Monday, June 13, 2011

Brushstroke: A Dinner of Delicate Touches

It's M's pick for dinner tonight. I know nothing about Brushstroke, but, as always, I'm happy to go along for the ride.

When given the choice between a table or the counter at Brushstroke, we pick the counter so we can have a clear view of the open kitchen -- the sushi chefs directly behind the counter and, in the background, the line chefs. There are flashes of black and white as the waiters and cooks move efficiently and quickly through the stainless steel kitchen.

The dining room is minimalist too -- The walls are rough-hewn planks, the tables and chairs are a more refined light wood, and the accent is granite.

We both opt for the eight-course tasting menu (It's that, or the twelve-course). Dinner begins with four small plates of lightly cooked fish. I enjoy the delicacy of the dishes and the careful presentation, but I find myself wondering what's next. I haven't been won over yet.

Then the duck arrives.

Here's the irony of Brushstroke. It's widely considered to be a sushi restaurant. But it's the meat that's spectacular. Oh my god, the meat.

The grilled slices of duck are paired with Japanese eggplant, a miso-mustard sauce, and micro-greens. And, for the first time during the dinner, I want an entree-sized portion.

Next up is the stewed pork cheek, with green apple puree and apple cider sauce. You've heard of fork tender, right? Well the pork is chopstick tender. It's rich and it falls apart when I take a bite. The sweetness of the apples makes the dish balanced.

We're a little giddy after two delicious courses, but then we're disappointed by the rice dishes. M's steamed lobster is unappealing and my lightly seasoned raw tuna is good but unmemorable.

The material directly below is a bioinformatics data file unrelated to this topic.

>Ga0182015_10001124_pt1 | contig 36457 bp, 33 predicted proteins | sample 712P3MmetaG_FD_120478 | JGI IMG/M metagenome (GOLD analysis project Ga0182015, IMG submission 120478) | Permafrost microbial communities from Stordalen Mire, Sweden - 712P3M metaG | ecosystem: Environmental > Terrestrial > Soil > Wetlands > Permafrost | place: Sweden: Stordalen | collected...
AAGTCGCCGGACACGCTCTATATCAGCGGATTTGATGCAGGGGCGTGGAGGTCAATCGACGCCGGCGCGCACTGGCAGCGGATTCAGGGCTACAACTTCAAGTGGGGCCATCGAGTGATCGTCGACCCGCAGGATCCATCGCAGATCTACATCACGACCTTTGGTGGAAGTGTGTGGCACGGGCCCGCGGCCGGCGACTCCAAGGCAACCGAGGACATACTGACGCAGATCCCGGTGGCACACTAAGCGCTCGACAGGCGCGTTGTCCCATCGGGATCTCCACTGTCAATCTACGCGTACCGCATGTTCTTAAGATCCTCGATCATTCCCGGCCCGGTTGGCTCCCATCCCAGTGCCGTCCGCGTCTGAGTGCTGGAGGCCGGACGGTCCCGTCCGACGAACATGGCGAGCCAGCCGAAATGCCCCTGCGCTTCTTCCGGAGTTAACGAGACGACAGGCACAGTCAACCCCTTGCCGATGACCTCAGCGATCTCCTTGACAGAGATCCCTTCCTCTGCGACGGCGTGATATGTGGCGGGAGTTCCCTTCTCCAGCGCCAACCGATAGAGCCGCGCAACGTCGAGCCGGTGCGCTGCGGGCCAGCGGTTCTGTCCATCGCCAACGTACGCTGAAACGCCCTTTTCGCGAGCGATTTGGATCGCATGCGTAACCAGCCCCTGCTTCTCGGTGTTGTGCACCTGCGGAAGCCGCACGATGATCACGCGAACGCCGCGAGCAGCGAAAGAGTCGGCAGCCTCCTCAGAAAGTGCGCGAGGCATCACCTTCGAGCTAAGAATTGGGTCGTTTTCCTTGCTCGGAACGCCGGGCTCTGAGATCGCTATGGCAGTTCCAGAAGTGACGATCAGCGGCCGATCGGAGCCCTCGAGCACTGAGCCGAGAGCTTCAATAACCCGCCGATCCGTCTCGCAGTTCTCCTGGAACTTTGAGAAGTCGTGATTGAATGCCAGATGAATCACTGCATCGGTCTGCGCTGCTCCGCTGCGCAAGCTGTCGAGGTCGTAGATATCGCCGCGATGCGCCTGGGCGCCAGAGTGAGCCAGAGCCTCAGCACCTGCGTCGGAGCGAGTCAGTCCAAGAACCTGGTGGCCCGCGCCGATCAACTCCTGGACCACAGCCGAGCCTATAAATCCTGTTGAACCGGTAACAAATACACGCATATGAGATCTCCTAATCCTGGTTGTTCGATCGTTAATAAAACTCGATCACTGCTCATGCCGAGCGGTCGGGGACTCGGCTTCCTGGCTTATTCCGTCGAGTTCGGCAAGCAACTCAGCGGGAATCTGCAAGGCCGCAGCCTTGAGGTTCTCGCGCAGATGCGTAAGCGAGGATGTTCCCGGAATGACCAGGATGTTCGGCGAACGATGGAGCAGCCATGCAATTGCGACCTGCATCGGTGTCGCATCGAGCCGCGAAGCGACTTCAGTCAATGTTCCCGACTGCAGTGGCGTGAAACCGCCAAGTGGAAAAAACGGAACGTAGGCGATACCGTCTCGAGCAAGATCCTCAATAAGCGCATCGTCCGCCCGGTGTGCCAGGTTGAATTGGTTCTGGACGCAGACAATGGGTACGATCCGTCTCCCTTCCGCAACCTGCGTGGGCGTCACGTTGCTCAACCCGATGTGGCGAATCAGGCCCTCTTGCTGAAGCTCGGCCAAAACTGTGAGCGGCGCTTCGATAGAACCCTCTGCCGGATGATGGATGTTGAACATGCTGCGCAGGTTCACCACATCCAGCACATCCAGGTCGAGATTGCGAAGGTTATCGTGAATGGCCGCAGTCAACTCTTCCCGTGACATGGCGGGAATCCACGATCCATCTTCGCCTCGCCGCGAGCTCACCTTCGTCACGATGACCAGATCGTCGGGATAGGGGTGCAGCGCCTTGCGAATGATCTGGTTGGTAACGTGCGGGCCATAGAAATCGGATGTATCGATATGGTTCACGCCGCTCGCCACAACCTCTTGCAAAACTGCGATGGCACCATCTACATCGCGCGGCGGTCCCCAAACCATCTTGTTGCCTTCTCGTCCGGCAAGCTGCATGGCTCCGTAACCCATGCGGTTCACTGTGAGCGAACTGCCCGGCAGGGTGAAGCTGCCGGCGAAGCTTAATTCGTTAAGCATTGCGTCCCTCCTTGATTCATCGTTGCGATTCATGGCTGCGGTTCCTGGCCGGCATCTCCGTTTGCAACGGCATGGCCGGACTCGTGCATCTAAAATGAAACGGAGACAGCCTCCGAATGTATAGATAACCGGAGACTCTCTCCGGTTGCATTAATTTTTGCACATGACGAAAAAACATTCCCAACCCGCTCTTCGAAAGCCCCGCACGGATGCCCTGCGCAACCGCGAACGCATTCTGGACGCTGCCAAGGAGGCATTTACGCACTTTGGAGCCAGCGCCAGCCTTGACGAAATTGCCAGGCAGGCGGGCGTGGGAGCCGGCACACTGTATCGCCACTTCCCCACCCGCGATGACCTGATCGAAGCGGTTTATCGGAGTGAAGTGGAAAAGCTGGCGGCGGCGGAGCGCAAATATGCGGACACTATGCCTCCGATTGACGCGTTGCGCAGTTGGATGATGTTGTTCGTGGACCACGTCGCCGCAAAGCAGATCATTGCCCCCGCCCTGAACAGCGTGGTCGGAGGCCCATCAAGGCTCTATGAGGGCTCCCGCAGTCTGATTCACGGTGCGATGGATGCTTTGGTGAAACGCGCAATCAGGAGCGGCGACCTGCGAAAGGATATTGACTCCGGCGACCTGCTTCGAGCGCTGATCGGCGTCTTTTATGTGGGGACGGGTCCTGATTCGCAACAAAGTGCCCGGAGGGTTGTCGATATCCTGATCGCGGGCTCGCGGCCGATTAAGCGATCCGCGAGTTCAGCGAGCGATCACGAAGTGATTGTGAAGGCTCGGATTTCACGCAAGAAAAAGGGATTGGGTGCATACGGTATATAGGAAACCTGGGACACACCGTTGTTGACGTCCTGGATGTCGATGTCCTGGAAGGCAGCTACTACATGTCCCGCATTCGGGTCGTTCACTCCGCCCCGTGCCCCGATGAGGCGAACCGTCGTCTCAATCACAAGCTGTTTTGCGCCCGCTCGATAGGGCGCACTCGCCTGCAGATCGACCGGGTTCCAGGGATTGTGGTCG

Dessert is a high note -- soymilk pannacotta with matcha green tea sauce. It is so creamy and sweet. Either the chef added heavy cream or he's making magic with soymilk. And at the bottom of my bowl are sweetened red beans. I immediately think of "fruit at the bottom" yogurt.

Would I go back and order the tasting menu again? Probably not. But the aesthetic is refined, the presentation is flawless, and the technique is creative. And, when I peek at the bar after dinner, I want to come back soon. The walls of the bar are made up of thousands of paperbacks. Incredible.

I'd like to have an evening in the bar -- I'd order sushi a la carte and talk cocktails with the friendly bartenders.

And I'd really like more of that pannacotta.


  1. I love that phrase, "chopstick tender." Those pork cheeks were a perfect reminder of how fabulous fat and salt are together, especially with tart green fruit as counterpoint. Sin incarnate--and so delicious! I would go again, just for that dish. But I agree...the bar beckons.

  2. I'm not much of a carnivore, but the duck and the pork cheek were just incredible. It's not to say that the fish wasn't good (because it was)... but our waiter even said that the meat is where the chefs get really excited/creative.